CRFB Releases and Events
There seems to be no lack of commentary and analysis from the media and think tank community on our fiscal challenges in both this decade and beyond. Much of this, however, can seem a little wonky and esoteric for those who have not been following the debate inside the beltway.
In a release today, CRFB highlighted the overlapping policies between the most prominent fiscal plans, identifying over $1 trillion in commonalities.
CRFB argues that what the country really needs is a $4 trillion-plus deficit reduction plan.
Today, the Moment of Truth project released a paper outlining the case for indexing federal programs to a more accurate measure of inflation, the chained CPI. Currently, many parts of the federal government -- including parts the tax code, Social Security, and many other programs -- are indexed for changes in either the CPI-U or CPI-W -- even though most economists believe these measures actually overstate inflation.
With Tax Day rapidly approaching and our nation’s fiscal problems being fiercely debated, the timing of today’s events couldn’t be more perfect. We’re talking about this morning’s event – Tax Reform Now: Cutting Rates and Deficits – and the publication of two new papers, each of which present a unique approach to tax reform.
Update 4/4: The Blue Dog Democrats sent a letter to President Obama calling for a compromise on a long-term spending bill to prevent a government shutdown in order move onto "a more serious conversation about the structural issues that plague our nation's fiscal health."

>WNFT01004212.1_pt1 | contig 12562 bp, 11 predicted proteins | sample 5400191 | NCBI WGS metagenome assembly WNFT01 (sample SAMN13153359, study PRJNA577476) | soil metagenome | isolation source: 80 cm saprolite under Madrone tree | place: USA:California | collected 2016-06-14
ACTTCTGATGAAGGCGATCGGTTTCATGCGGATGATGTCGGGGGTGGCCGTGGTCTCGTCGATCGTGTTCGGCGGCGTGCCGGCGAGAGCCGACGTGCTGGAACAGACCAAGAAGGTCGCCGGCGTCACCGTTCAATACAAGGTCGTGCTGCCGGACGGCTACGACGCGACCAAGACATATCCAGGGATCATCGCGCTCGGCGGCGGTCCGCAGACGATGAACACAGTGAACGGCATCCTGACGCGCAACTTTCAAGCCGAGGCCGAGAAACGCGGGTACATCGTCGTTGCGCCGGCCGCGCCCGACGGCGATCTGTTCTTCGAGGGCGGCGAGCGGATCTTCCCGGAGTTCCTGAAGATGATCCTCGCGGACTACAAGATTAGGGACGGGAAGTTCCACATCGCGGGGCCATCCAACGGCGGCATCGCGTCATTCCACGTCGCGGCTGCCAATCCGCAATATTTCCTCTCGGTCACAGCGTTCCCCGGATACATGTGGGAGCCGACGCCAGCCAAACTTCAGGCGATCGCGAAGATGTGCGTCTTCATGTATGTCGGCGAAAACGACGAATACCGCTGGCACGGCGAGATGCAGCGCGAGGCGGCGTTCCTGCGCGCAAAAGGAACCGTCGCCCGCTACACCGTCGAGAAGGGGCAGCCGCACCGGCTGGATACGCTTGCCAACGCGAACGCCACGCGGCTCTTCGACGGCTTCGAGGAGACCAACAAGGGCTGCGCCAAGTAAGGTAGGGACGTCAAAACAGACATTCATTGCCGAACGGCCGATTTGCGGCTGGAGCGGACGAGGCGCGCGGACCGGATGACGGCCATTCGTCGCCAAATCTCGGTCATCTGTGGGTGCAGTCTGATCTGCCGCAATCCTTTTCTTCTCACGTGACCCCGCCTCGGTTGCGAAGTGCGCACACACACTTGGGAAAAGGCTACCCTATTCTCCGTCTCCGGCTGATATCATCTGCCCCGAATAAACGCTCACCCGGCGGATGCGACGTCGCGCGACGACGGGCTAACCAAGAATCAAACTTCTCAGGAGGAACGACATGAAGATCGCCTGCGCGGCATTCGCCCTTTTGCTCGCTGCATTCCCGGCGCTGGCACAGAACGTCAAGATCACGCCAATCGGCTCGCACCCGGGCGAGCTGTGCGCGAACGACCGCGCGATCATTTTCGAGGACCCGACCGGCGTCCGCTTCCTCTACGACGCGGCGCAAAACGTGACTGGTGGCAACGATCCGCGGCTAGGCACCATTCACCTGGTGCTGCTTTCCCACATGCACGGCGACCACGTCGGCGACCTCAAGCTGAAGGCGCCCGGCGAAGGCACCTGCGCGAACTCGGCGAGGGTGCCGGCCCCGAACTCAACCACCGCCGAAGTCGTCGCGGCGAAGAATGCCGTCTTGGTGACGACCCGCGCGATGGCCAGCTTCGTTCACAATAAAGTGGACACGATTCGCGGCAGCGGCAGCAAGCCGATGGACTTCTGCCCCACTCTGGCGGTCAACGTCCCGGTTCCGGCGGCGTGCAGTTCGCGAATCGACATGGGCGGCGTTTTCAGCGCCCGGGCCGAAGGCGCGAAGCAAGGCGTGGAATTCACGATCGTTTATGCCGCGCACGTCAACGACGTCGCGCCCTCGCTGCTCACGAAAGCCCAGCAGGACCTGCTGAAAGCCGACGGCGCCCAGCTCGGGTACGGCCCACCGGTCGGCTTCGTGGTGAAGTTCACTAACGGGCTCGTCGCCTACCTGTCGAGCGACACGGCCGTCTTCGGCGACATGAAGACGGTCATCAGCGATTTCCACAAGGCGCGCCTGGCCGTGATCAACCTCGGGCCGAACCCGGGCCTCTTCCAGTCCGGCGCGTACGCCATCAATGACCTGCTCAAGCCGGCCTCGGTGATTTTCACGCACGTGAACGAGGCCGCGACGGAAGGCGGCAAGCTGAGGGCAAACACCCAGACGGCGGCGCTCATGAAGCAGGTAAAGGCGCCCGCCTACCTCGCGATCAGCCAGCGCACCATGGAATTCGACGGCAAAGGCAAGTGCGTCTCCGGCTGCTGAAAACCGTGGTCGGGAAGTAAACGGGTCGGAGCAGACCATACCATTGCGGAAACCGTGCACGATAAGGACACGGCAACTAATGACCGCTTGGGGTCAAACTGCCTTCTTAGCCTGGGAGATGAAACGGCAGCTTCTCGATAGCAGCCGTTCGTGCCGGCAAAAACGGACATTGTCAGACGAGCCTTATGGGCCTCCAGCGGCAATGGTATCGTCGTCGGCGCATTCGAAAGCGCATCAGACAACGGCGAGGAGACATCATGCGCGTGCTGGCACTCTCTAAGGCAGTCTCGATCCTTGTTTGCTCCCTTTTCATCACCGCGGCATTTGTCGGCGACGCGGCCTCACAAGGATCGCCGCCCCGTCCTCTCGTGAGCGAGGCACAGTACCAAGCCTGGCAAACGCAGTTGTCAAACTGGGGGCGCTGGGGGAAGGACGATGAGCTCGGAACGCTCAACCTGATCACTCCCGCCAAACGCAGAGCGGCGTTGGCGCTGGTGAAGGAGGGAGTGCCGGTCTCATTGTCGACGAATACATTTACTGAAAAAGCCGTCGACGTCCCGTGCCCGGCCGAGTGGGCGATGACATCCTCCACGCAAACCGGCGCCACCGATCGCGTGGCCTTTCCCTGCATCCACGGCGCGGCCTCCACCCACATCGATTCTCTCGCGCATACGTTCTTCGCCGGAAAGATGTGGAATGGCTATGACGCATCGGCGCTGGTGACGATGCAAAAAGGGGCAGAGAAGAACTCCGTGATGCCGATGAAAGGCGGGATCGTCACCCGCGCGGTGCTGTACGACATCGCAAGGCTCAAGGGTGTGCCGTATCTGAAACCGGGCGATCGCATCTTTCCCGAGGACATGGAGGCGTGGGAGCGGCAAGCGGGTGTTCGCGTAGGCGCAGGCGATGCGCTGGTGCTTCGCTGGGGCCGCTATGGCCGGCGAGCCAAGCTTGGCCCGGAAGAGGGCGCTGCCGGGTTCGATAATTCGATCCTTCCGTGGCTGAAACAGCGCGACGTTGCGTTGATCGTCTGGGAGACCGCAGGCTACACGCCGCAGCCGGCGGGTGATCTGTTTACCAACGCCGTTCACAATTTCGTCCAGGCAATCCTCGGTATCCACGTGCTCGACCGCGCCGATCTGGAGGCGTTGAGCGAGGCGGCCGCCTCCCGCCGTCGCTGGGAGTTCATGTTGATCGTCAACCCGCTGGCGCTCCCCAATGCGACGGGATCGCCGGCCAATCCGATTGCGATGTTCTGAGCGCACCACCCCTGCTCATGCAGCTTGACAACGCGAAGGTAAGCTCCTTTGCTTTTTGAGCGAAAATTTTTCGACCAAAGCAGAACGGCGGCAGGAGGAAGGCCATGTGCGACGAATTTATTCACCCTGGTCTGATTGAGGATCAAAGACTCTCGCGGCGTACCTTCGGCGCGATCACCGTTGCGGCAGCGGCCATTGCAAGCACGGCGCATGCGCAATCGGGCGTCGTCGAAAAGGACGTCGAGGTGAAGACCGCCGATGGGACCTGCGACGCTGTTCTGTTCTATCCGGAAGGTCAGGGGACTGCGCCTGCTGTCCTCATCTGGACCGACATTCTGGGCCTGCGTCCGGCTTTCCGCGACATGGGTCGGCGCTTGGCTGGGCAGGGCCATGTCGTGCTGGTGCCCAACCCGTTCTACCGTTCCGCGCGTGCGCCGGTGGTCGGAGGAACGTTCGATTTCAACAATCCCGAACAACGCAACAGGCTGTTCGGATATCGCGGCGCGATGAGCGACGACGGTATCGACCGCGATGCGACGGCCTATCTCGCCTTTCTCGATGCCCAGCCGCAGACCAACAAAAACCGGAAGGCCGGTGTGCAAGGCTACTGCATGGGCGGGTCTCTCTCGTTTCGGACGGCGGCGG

Meet Kate, a fictitious 41 year old Generation X member. How will our leaders’ fiscal choices affect her life? In our fifth and final installment of our “Meet the Generations” series, we look at Kate’s fiscal future, based on the two alternative futures scenarios from our recent paper “America’s Fiscal Choices at a Crossroad: the Human Side of the Fiscal Crisis”.
In light of the recent debates over Social Security, CRFB's latest paper attempts to clarify how the program relates to the federal budget and budget deficits. Some say that Social Security is a completely independent program and contributes nothing to the budget deficit, while others argue that it is in fact the largest government program and adds to overall deficits since it spends more than it takes in. So who's correct?
Meet Edna, a 75-year-old fictitious senior citizen. In the third installment of our "Meet the Generations" series, we take a look how policymakers' action (or inaction) could affect her life, as outlined in CRFB's March 10 paper "America's Fiscal Choices at a Crossroad: The Human Side of the Fiscal Crisis".
In her recent column, Ruth Marcus, of The Washington Post declared:
“Don’t call me a deficit hawk. Call me a deficit panda.”
Seeking a cuddlier image for the mantle of fiscal responsibility, she continues: